The most frequent sleep difficulty is wakefulness at night, which is most frequent between the ages of 1 and 4 years. About a fifth of children of this age take at least an hour to get to sleep or are wakeful for long periods during the night. When wakefulness is an isolated problem and not very distressing to the family, it is enough to reassure parents that it is likely to improve.
When sleep disturbances are severe or persistent, two possible causes should be considered. First, the problems may have been made worse by physical illness or an emotional disorders. Second, they may have been exacerbated by the parents excessive concern and inability to reassure the child. If no medical or psychiatric disorder is detected, the reasons for the parents concerns should be sought and dealt with as far as possible. Some parents overstimulate their child in the evening, or condone crying in the night by taking the child into their own bed. A behavioral approach to these problems is generally helpful (Richman et al. 1985). The handbook by Douglas and Richman (1984) is useful for parents.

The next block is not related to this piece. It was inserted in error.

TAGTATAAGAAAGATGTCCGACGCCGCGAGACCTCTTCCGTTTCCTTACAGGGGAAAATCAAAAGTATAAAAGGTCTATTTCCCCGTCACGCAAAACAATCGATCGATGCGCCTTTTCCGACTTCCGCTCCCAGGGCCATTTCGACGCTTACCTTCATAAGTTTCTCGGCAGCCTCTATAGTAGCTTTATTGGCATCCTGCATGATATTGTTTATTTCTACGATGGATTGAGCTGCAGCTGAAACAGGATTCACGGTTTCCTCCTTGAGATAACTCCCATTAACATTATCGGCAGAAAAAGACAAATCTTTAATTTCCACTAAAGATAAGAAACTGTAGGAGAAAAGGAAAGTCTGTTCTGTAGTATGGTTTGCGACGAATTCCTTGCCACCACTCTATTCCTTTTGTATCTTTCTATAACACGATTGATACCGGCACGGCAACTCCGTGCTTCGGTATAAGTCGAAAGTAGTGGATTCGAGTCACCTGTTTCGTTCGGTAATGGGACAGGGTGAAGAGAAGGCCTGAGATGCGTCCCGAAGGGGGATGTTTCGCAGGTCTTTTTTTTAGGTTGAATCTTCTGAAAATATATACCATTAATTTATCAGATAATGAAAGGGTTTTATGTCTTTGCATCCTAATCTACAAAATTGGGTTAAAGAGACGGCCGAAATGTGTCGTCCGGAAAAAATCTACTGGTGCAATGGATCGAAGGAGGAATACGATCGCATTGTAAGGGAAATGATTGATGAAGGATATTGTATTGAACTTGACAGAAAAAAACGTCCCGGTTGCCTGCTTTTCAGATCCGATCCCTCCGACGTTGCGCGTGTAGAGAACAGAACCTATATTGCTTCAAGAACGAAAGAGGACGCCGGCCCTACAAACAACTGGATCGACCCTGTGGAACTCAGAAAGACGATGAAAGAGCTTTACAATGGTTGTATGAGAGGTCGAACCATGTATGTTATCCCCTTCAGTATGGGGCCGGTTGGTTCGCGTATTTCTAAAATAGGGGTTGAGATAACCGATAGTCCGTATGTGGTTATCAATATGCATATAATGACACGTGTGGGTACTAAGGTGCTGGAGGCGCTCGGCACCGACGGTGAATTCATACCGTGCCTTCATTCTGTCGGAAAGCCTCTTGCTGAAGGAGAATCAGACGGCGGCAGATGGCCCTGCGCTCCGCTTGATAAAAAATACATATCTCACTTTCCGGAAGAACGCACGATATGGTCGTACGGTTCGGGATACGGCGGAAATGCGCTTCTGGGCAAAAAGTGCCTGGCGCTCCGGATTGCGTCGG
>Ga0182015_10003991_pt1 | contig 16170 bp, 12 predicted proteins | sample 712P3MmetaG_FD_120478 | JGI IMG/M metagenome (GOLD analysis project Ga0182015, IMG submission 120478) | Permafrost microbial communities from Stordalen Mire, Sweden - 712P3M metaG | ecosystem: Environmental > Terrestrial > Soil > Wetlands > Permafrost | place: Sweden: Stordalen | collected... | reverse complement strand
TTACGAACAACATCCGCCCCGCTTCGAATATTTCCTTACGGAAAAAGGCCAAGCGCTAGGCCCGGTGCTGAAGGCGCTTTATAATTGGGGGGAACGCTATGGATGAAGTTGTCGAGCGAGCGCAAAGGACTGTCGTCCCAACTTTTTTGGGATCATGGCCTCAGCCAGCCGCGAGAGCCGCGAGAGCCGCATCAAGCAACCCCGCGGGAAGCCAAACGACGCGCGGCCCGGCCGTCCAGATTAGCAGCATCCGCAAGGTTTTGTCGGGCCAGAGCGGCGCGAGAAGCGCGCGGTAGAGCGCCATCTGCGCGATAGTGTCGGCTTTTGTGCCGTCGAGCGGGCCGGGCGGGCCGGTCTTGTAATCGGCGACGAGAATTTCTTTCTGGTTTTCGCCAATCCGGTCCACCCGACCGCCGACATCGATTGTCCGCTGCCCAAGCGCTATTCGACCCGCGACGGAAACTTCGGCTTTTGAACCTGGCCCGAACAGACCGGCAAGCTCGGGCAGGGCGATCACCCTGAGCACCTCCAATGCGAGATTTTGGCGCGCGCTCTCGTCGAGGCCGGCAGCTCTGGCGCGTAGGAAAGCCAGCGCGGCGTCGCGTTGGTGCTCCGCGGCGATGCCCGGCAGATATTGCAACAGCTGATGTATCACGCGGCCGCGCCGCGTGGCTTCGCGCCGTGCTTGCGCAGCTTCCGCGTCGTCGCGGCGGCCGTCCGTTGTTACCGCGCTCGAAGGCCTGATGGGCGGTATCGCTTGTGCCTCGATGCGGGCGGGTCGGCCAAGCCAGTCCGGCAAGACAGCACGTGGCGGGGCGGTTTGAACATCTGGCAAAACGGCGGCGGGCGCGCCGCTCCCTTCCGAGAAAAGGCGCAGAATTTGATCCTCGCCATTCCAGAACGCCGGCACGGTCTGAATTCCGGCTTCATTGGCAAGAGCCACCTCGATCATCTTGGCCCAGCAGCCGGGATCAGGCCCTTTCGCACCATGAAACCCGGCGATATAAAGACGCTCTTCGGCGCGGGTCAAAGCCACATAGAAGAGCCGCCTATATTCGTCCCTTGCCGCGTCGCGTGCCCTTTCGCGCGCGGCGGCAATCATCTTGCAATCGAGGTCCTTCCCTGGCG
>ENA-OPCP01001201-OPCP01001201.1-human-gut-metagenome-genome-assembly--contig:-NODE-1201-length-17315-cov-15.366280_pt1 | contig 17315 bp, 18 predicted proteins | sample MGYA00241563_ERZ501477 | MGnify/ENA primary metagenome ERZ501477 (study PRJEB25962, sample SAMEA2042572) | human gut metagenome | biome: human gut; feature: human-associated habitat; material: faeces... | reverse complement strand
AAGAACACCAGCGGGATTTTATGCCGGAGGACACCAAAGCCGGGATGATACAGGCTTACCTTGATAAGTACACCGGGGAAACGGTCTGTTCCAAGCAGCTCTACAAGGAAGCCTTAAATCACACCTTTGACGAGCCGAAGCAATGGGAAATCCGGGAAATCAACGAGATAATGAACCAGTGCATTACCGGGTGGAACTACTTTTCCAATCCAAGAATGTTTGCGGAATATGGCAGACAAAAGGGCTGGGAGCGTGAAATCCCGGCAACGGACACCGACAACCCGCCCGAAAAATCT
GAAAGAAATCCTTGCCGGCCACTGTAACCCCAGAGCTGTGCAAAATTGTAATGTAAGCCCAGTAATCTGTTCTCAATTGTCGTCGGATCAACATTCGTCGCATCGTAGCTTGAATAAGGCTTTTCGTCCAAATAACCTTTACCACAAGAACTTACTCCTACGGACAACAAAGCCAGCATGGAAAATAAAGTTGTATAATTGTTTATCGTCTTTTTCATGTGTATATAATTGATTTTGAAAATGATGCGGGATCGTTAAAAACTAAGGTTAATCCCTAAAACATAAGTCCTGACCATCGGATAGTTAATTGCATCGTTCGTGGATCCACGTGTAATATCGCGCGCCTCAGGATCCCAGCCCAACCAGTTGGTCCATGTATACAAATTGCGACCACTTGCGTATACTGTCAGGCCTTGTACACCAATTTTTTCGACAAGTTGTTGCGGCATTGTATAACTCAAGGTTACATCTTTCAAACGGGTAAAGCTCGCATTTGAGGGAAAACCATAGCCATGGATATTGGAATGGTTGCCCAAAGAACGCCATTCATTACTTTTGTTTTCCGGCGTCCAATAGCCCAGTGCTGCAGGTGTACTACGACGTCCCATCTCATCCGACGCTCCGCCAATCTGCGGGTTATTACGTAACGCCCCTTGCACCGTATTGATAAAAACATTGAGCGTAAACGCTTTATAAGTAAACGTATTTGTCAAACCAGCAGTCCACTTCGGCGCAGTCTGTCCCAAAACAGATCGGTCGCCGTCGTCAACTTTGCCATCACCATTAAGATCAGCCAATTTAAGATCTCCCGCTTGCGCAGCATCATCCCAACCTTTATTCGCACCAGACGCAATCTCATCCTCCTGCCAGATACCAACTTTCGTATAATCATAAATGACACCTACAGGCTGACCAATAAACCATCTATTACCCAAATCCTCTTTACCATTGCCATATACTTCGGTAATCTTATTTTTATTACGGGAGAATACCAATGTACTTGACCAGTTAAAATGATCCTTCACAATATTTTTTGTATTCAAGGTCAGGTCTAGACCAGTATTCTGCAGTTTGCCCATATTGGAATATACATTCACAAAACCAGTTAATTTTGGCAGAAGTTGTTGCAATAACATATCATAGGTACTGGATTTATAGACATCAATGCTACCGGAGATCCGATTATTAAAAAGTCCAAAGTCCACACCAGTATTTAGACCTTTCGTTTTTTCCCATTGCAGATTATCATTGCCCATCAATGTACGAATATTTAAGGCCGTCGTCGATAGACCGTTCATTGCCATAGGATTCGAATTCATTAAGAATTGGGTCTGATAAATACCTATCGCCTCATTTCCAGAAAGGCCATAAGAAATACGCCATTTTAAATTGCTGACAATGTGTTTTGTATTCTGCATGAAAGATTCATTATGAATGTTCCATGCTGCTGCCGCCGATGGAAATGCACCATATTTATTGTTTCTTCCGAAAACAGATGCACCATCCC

Hypnotic medication may be used occasionally for special occasions but should not be used in the long term.
Other sleep problems such as nightmares and night terrors are common among healthy toddlers but they seldom persist for long.
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